Part Of Famed Islamorada Lodge Will Be Converted To Condominiums
Written by Marilyn Bowden on June 12, 2003
By Marilyn Bowden
Cheeca Lodge & Spa, a 27-acre fishing camp in Islamorada whose celebrity guest list includes several US presidents, will be partially converted to condominiums after its sale for $34.5 million.
About half of the resort’s 203 units will be sold as homes by new owners Johnson Resort Properties and The Falor Cos., which bought the landmark property from Olympus Real Estate Partners, said Kevin O’Grady of CB Richard Ellis, who represented the buyers.
He said the hotel has 80% occupancy year-round.
During the past decade, it’s become more common for buyers of high-end resorts to convert some units to condos, said Scott W. Brush of consulting firm Brush & Co. "Hotels are very, very capital-intensive. Banks are not as friendly to hotels as they have been in the past, and people look at it as a way to finance. By selling condos, they can get some money out at the beginning for renovations or to lower the debt."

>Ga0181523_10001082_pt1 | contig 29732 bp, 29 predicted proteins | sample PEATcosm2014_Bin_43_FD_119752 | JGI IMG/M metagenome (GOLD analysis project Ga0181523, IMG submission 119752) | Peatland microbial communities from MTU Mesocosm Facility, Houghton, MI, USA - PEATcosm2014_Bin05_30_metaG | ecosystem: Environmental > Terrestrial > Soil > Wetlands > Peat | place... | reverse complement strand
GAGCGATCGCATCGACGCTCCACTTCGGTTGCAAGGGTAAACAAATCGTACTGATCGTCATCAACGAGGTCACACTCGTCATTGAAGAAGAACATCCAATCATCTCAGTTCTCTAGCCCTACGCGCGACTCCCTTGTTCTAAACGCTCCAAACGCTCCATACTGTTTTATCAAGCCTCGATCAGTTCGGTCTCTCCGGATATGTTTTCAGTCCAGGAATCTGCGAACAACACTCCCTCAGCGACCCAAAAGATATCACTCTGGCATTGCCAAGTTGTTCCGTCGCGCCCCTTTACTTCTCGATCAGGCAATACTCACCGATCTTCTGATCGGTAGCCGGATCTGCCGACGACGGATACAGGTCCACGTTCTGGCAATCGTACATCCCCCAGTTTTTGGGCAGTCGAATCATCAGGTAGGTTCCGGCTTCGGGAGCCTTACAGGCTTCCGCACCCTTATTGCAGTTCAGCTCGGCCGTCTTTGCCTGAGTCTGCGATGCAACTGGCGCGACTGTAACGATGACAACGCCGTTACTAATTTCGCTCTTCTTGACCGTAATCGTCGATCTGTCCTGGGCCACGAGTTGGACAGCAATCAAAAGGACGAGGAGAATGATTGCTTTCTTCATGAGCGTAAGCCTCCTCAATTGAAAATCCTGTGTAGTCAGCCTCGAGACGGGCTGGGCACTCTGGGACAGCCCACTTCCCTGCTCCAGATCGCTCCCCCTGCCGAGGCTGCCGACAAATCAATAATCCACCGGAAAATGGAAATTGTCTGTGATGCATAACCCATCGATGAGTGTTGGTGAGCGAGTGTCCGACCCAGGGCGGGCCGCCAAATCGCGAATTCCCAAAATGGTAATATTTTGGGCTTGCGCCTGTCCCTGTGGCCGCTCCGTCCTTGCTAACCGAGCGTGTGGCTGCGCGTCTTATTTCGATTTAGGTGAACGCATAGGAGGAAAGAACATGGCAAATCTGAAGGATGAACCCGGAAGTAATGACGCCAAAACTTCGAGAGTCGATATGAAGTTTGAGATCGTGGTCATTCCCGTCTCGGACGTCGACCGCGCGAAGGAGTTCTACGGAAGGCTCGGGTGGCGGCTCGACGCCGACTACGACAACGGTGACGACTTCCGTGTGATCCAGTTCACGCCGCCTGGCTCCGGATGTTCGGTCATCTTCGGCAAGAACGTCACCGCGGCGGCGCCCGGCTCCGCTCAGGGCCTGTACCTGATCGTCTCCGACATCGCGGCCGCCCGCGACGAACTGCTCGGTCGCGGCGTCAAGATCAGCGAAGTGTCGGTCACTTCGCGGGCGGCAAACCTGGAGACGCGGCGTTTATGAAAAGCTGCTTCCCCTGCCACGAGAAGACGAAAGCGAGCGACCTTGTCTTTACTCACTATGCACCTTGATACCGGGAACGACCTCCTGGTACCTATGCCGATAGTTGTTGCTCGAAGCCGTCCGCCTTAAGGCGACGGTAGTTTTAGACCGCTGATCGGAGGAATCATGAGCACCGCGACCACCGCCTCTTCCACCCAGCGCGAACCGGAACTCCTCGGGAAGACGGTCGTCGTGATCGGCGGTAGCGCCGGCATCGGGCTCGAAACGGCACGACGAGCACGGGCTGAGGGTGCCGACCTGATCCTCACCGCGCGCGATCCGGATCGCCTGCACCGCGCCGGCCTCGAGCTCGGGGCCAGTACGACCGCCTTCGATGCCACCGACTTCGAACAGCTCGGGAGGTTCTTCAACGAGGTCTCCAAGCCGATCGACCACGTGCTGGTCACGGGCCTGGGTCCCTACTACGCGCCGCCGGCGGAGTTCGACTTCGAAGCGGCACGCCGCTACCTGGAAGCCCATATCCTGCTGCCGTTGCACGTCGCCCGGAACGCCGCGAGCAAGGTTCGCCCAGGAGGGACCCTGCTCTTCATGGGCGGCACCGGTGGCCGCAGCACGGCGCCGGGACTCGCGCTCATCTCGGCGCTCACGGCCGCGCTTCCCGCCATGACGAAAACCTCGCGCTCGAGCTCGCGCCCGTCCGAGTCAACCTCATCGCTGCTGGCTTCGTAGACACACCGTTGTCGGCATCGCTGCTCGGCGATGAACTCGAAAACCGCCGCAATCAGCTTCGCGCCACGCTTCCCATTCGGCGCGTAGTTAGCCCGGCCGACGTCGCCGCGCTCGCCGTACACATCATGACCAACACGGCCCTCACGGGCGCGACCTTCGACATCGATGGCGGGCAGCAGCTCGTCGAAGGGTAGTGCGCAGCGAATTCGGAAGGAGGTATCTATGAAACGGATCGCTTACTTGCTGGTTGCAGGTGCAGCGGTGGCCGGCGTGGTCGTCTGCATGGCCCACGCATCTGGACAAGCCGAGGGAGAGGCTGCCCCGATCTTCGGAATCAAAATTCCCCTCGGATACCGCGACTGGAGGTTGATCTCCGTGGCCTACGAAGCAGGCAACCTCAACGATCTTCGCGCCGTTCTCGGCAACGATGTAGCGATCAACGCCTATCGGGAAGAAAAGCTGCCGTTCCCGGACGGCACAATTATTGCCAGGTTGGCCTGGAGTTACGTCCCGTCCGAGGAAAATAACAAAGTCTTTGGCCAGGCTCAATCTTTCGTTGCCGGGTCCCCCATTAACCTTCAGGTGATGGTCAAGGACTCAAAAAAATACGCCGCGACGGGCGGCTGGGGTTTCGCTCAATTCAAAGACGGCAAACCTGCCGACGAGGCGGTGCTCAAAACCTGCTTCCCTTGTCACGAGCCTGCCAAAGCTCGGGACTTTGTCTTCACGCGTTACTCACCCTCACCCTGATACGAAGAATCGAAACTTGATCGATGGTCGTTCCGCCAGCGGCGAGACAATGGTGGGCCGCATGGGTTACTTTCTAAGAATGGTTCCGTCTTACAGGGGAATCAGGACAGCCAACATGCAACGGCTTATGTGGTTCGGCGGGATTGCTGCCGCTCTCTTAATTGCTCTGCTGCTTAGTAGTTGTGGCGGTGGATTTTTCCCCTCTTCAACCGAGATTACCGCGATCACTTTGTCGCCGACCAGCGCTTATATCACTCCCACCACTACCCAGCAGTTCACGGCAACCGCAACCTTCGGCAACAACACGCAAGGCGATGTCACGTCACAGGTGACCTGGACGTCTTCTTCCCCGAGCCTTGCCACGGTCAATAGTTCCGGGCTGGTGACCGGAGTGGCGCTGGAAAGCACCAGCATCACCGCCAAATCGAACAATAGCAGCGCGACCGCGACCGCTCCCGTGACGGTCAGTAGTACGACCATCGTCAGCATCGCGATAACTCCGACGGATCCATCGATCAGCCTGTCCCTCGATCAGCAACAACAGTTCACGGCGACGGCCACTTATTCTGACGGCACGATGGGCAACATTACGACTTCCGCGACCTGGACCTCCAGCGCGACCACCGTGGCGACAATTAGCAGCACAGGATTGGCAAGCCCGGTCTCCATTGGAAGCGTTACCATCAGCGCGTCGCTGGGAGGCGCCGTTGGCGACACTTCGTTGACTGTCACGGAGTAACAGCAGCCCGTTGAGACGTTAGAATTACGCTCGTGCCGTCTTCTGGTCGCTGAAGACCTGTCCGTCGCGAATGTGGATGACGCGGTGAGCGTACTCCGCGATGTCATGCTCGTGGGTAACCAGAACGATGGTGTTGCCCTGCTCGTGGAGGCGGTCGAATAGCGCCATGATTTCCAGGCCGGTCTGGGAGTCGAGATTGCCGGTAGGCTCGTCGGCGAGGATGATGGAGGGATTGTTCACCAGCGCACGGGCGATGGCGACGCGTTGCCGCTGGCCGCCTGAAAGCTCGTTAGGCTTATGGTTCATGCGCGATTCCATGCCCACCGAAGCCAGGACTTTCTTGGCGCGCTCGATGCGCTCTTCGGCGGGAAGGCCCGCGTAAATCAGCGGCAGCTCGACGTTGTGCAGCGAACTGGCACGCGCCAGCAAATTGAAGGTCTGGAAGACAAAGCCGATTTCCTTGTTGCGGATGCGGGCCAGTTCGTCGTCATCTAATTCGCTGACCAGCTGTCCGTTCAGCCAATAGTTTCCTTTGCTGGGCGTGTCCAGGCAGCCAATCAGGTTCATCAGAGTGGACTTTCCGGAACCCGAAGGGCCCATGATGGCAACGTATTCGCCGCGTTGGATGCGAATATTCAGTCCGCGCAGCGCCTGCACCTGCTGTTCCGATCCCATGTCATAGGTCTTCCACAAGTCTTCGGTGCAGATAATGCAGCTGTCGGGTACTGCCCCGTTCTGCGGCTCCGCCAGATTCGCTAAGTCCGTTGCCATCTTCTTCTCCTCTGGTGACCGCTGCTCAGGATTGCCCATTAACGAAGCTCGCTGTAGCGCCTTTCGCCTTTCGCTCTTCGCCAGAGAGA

Mr. Brush said the price range for high-end resorts "has held pretty well through the problems of the past couple of years. They are desirable investments because they don’t get hit so much with the ups and downs of the market."
The new owners plan to sink $12 million into renovations that will give the property "more of a West Indies feel," said Julie Olsen, a Cheeca spokeswoman. The change in ownership, she said, will not affect daily operations.
Originally called Islamorada Olney Inn, the resort – built in 1946 by Washington hotelier Cara Mae Downey – attracted a high-profile clientele from the start. President Harry S Truman was its first guest.
Grocery-chain heirs Carl and Cynthia "Che-Che" Twitchell bought the resort in 1961 and renamed the property, combining his first name and her nickname. Since then, it’s changed hands several times. Former owners include Coca-Cola bottler Carl Navarre and the Pritzger family of Chicago.
Former president George Bush has increased the resort’s notoriety in the past decade with his frequent visits, and the annual George Bush Sr.-Cheeca Lodge Charity Bonefish Tournament draws a celebrity crowd.
Amenities at the lodge include a par-3, nine-hole golf course designed by Jack Nicklaus, parasailing, windsurfing, kayaking, sailing and snorkeling.
Ms. Olsen said Denver-based RockResorts signed a 20-year contract to continue managing the property.